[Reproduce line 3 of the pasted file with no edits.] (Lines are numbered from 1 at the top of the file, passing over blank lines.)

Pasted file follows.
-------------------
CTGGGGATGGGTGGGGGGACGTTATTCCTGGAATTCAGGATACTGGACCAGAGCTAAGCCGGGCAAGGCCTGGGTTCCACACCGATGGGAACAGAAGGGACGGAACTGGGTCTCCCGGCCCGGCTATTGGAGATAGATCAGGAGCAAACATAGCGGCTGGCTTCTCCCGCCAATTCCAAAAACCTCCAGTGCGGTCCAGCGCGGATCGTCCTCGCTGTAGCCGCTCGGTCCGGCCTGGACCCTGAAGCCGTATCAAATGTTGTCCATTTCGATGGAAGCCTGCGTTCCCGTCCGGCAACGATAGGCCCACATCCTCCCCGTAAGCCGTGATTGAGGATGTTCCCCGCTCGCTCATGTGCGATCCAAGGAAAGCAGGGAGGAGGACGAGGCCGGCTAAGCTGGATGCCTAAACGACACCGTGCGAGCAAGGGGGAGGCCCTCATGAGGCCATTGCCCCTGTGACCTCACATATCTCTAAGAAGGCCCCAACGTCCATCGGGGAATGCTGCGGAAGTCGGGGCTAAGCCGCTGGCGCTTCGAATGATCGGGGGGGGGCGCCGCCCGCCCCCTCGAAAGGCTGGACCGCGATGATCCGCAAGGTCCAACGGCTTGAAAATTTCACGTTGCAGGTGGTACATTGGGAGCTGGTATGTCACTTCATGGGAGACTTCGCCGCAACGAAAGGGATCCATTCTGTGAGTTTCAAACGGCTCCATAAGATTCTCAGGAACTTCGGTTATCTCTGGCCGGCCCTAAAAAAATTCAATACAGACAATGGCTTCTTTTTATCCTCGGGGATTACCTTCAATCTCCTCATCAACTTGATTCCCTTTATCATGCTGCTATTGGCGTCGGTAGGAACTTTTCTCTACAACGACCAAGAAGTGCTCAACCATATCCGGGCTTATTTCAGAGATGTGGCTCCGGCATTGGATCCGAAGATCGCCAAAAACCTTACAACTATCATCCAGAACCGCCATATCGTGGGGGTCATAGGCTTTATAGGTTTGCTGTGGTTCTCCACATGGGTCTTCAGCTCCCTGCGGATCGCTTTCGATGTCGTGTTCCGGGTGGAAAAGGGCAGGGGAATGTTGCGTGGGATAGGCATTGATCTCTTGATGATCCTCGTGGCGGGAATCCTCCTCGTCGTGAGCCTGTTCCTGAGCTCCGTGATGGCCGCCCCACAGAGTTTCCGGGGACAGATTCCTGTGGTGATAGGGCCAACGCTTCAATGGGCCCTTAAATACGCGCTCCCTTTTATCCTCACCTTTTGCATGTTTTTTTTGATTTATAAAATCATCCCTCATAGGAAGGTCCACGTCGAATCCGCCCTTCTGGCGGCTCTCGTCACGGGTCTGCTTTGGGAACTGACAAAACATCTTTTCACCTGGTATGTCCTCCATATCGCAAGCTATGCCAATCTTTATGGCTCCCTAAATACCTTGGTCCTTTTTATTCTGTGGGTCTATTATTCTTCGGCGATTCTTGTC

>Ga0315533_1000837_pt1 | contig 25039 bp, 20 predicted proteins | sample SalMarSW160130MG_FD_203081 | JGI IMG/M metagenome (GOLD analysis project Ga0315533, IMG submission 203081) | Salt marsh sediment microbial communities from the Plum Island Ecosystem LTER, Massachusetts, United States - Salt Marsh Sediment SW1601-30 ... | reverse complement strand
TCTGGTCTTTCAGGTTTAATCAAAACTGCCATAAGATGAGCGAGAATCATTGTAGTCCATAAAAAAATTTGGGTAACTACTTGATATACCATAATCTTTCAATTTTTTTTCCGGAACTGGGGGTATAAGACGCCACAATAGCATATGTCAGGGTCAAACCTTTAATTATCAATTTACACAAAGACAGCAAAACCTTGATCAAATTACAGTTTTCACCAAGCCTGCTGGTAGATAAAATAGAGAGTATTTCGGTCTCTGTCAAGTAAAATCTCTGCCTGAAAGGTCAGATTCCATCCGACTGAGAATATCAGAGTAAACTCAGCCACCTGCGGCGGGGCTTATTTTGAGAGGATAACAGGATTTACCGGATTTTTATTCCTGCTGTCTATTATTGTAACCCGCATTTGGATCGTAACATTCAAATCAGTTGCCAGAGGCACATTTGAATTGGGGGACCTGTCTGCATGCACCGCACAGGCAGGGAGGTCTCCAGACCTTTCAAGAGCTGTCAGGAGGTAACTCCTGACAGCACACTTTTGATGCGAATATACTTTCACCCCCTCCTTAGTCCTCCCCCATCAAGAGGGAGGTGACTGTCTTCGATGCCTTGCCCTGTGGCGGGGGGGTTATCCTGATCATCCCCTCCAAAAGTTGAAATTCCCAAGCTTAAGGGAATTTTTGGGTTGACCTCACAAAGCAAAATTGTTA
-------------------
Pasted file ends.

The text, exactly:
TCTGGTCTTTCAGGTTTAATCAAAACTGCCATAAGATGAGCGAGAATCATTGTAGTCCATAAAAAAATTTGGGTAACTACTTGATATACCATAATCTTTCAATTTTTTTTCCGGAACTGGGGGTATAAGACGCCACAATAGCATATGTCAGGGTCAAACCTTTAATTATCAATTTACACAAAGACAGCAAAACCTTGATCAAATTACAGTTTTCACCAAGCCTGCTGGTAGATAAAATAGAGAGTATTTCGGTCTCTGTCAAGTAAAATCTCTGCCTGAAAGGTCAGATTCCATCCGACTGAGAATATCAGAGTAAACTCAGCCACCTGCGGCGGGGCTTATTTTGAGAGGATAACAGGATTTACCGGATTTTTATTCCTGCTGTCTATTATTGTAACCCGCATTTGGATCGTAACATTCAAATCAGTTGCCAGAGGCACATTTGAATTGGGGGACCTGTCTGCATGCACCGCACAGGCAGGGAGGTCTCCAGACCTTTCAAGAGCTGTCAGGAGGTAACTCCTGACAGCACACTTTTGATGCGAATATACTTTCACCCCCTCCTTAGTCCTCCCCCATCAAGAGGGAGGTGACTGTCTTCGATGCCTTGCCCTGTGGCGGGGGGGTTATCCTGATCATCCCCTCCAAAAGTTGAAATTCCCAAGCTTAAGGGAATTTTTGGGTTGACCTCACAAAGCAAAATTGTTA